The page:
In the season-opening exhibition game against Mountain State, Alexander scored 19 points, grabbed 6 rebounds, totaled 5 blocks, and had one steal in the 88–65 win. In the 75–61 victory over New Mexico State, Alexander scored 16 points and grabbed 10 rebounds.[17] The next game, a victory over UMES, Alexander scored 22 points with 8 rebounds.[18] In the 70–53 victory over Winthrop, Alexander scored 19 points and again grabbed 10 rebounds.[19] Alexander then scored 17 points in the victory over Auburn[20] and a then career-high 26 points over Duquesne.[21] Alexander scored 20 points[22] and grabbed 8 rebounds[23] against Maryland-Baltimore County on December 15, then followed up with 20 points and 6 rebounds against Canisius on December 22, 2007.[24] In the 88–82 loss to Oklahoma on December 29, Alexander scored 21 points[25] and grabbed 7 rebounds,[26] and in the loss to Notre Dame on he only scored 9 points.[27] He then put up 19 points, 4 rebounds, and 5 assists in the victory over Marquette on January 6, 2008.[28] However, in the January 10 loss to Louisville, Alexander scored 22 points, including 14 straight in the second half.[29] In the 73–64 victory over St. John's on January 17, he scored 15 points.[30]

After dealing with injuries, Alexander bounced back on February 2, 2008 with 19 points and 8 rebounds in West Virginia's 77–65 away win against Providence.[31] On February 14 in the 81–63 victory against Rutgers, Alexander totaled 15 points and 9 rebounds.[32] Then in the 89–68 victory against Seton Hall on February 17, he registered 13 points and 9 rebounds.[33] In the 78–56 loss to Villanova on February 20, Alexander scored 11 points with 4 rebounds and 3 assists.[34] In the February 23 home game versus Providence, Alexander scored 21 points and grabbed 7 rebounds in West Virginia's 80–53 win.[35] In the 85–73 victory over DePaul on February 27, Alexander scored 17 points to reach the 20-win mark for the season.[36] In the 79–71 loss to Connecticut on March 1, he scored a career-high 32 points and added 10 rebounds[37] for his third double-double of the season.[38] The following game, on March 3, a 76–62 home victory over Pittsburgh, Alexander tied his career-high of 32 points (on 10 of 16 field goals) set the previous game and also added 6 rebounds.[39] He began his performance with his team up 40–30, when he scored six consecutive points to raise the score to 47–30 in the second half.[40] Alexander finished the regular season in the 83–74 overtime victory over St. John's at Madison Square Garden on March 8 with 29 points and 10 rebounds, including 7 in the extra period.[41] For his efforts on the season—averaging team-highs of 16.2 points and 6.1 rebounds per game—Alexander was named to the first-team All-Big East squad. He was the sixth Mountaineer in school history to earn first-team All-Big East honors.[42]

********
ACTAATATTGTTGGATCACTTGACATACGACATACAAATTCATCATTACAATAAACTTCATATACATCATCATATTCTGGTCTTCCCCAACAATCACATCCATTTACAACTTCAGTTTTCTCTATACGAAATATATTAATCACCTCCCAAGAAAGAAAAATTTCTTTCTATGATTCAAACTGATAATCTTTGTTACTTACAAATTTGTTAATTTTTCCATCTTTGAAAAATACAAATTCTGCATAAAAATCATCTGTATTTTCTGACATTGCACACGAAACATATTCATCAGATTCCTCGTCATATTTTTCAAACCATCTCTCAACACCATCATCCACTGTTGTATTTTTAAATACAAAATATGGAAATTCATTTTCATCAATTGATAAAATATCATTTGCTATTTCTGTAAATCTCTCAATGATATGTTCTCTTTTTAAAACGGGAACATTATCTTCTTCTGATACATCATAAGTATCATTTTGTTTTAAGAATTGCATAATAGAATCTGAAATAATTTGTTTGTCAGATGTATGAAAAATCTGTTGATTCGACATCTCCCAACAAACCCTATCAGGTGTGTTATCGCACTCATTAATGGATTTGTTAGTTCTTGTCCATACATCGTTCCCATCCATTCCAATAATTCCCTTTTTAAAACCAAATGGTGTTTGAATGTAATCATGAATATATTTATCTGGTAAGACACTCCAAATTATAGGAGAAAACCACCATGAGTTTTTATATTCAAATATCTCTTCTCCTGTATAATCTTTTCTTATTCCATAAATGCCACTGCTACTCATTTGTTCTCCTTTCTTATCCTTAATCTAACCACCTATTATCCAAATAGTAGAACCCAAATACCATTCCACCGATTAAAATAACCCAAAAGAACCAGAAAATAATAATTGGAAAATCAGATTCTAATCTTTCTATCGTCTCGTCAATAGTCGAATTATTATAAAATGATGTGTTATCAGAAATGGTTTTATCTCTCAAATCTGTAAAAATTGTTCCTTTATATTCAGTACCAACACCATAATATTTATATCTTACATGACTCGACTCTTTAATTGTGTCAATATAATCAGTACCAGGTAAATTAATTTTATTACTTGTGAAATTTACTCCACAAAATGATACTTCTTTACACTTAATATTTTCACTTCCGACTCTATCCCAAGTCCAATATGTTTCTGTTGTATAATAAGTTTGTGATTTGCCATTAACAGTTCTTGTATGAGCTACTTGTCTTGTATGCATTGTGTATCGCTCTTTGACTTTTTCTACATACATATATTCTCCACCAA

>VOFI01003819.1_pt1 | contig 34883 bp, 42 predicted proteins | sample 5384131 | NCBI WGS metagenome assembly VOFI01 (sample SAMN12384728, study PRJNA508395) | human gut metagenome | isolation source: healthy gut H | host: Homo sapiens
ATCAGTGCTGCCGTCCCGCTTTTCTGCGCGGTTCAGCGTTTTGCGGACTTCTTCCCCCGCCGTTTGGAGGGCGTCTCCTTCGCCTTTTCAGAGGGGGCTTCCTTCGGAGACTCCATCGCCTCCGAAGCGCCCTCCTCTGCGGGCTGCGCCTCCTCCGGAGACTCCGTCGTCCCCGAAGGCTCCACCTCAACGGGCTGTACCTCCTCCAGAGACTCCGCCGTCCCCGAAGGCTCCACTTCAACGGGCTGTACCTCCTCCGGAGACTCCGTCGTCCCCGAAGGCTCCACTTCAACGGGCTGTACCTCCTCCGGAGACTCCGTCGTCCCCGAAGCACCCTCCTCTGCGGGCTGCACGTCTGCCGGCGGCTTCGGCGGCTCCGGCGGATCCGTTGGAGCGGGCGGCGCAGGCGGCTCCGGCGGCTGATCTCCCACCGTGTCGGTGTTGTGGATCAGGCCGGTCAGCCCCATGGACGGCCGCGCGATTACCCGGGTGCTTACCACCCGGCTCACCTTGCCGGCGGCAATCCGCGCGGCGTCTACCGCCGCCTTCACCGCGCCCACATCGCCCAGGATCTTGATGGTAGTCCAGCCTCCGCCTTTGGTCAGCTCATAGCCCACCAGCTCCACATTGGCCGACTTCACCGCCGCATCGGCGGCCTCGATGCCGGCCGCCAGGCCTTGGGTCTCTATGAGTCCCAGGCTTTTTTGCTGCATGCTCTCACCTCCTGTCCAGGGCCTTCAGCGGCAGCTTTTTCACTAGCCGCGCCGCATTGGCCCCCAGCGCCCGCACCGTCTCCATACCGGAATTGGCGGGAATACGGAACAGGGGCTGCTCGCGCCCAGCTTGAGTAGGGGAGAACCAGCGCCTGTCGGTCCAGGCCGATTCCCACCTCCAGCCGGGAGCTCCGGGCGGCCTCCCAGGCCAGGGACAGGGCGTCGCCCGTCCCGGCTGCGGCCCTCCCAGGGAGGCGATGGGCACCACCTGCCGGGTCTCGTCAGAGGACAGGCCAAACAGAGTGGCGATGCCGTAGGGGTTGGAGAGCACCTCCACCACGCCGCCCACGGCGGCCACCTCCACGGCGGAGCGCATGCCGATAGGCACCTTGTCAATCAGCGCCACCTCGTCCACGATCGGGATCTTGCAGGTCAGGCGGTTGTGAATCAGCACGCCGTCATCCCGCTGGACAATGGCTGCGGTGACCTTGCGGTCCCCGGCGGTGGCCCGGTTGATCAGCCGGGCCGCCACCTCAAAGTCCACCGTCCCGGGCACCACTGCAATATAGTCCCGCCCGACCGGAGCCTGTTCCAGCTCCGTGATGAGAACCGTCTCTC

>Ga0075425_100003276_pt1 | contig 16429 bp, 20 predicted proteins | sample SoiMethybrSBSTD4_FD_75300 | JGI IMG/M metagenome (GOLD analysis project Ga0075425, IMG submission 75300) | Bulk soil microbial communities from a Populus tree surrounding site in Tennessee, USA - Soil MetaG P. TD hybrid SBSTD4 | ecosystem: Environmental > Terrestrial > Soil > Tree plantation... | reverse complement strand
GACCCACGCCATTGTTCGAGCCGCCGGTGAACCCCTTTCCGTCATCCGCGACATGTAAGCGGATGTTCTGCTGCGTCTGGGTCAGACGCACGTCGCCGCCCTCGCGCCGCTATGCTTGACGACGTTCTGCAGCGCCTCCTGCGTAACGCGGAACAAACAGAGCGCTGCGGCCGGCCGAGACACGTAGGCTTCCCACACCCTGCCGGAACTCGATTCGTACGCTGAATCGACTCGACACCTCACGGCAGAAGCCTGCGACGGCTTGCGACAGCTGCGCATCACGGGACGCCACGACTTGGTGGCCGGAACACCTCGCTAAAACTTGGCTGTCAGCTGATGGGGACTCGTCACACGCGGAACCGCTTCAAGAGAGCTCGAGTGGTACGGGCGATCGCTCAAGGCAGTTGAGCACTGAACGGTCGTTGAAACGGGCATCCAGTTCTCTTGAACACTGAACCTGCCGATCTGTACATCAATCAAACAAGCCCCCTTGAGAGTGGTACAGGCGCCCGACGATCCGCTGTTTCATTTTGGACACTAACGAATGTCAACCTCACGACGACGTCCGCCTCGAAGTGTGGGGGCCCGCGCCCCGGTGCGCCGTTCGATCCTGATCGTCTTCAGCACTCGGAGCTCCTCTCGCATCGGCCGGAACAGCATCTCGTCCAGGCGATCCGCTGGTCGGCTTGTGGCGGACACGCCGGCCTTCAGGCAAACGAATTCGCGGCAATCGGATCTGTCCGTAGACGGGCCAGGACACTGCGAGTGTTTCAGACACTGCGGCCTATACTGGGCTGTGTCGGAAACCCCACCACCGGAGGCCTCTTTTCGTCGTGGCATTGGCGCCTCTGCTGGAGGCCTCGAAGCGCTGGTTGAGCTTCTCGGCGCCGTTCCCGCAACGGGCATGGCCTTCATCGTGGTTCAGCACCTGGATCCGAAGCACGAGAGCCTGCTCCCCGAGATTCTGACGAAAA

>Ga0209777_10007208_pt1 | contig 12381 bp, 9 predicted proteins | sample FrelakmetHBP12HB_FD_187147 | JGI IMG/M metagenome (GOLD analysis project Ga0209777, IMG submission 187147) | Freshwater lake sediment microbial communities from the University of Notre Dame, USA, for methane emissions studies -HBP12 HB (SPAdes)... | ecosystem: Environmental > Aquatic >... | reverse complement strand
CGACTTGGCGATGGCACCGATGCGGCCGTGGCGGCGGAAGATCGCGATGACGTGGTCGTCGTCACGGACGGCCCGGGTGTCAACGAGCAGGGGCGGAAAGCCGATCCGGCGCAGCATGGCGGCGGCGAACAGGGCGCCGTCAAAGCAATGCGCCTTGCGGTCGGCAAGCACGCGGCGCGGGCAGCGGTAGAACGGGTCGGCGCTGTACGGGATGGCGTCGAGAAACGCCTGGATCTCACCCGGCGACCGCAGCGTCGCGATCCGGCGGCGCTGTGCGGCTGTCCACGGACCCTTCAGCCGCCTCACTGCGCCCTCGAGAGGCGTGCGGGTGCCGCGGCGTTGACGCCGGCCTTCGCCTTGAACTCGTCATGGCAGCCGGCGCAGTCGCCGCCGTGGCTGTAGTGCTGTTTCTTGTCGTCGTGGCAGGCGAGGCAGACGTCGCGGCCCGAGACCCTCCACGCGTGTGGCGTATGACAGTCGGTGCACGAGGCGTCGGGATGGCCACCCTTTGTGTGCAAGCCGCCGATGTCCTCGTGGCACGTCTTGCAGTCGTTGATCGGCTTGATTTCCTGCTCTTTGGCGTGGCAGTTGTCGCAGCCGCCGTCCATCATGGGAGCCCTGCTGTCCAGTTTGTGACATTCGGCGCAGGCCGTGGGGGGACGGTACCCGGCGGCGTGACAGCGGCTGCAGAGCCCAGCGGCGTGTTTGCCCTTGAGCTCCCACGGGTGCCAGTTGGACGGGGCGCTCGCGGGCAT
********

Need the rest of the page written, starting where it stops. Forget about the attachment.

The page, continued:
In the start of the Big East Tournament, the Mountaineers beat Providence again, 58–53. Alexander contributed with 22 points and 6 rebounds.[43] In the second round of the tourney, the Mountaineers upset the #15-ranked Connecticut Huskies on March 13, 78–72. Alexander contributed with a career-high 34 points,[44] the most ever by a Mountaineer in a Big East championship.[42] He also added 7 rebounds.[45] The game marked his third 30-point game of the season. However, as the Mountaineers lost in the semifinal matchup against the No. 8 Georgetown Hoyas, Alexander finished the Big East Tournament with 12 points on 5-of-16 shooting,[42][46] and 5 rebounds.[47]

The Mountaineers' run to the semifinal round of the Big East Tourney propelled the team to a #7-seed in the NCAA Tournament, with a first-round matchup against the #10-seed Arizona Wildcats. ESPN, in their West region breakdown, named Alexander the best player in the region next to UCLA's Kevin Love.[48] In the first-round victory over Arizona, Alexander scored 14 points and grabbed 8 rebounds.[42][49] In the second-round victory over the #2-seed Duke Blue Devils, he scored 22 points and grabbed 11 rebounds as the Mountaineers won 73–67.[50] In the Sweet 16 75–79 overtime loss to No. 3 Xavier on March 27, Alexander scored 18 points and grabbed 10 rebounds for his second double-double of the tournament.[51]

Alexander finished his junior season leading the team with 16.9 points per game and 6.4 rebounds per game. Alexander was second on the team with 1.5 blocks per game and third with 2.4 assists per game and 31.6 minutes played per game. He finished the NCAA Tournament by averaging 18 points and 9.6 rebounds per game.

NBA career[edit]

Milwaukee Bucks (2008–2010)[edit]

On April 9, 2008, Alexander declared himself eligible for the 2008 NBA Draft, and later signed with an agent, forfeiting his college eligibility. Alexander was described as the best athlete on paper at the draft overall, by having the second most number of 185 lb bench reps (24), the second highest max touch (12' ½") and the second fastest ¾ sprint time (2.99 seconds). He was drafted 8th overall in the NBA Draft by the Milwaukee Bucks in June,[52] and was signed by the team on July 8.[53] In the 2008 NBA Summer League, Alexander averaged 9.2 points, 3.6 rebounds and 1.2 blocks per game while starting all five games. In a December 7, 2008 Bucks loss to the L.A. Lakers, Alexander led the team in scoring with 15 points.[54] Following the All-Star break, Alexander saw a streak of four consecutive games where he did not play. However, he rebounded in a loss to the Miami Heat by totaling 13 points, 5 rebounds and 5 assists in 20 minutes of playing time. He averaged 5.8 points for the month of January, the most of his rookie season in a month. In a March 30, 2009 win over the New Jersey Nets, Alexander scored a career high 16 points.[55] Alexander finished the season averaging 4.7 points in his 12.1 minutes per game.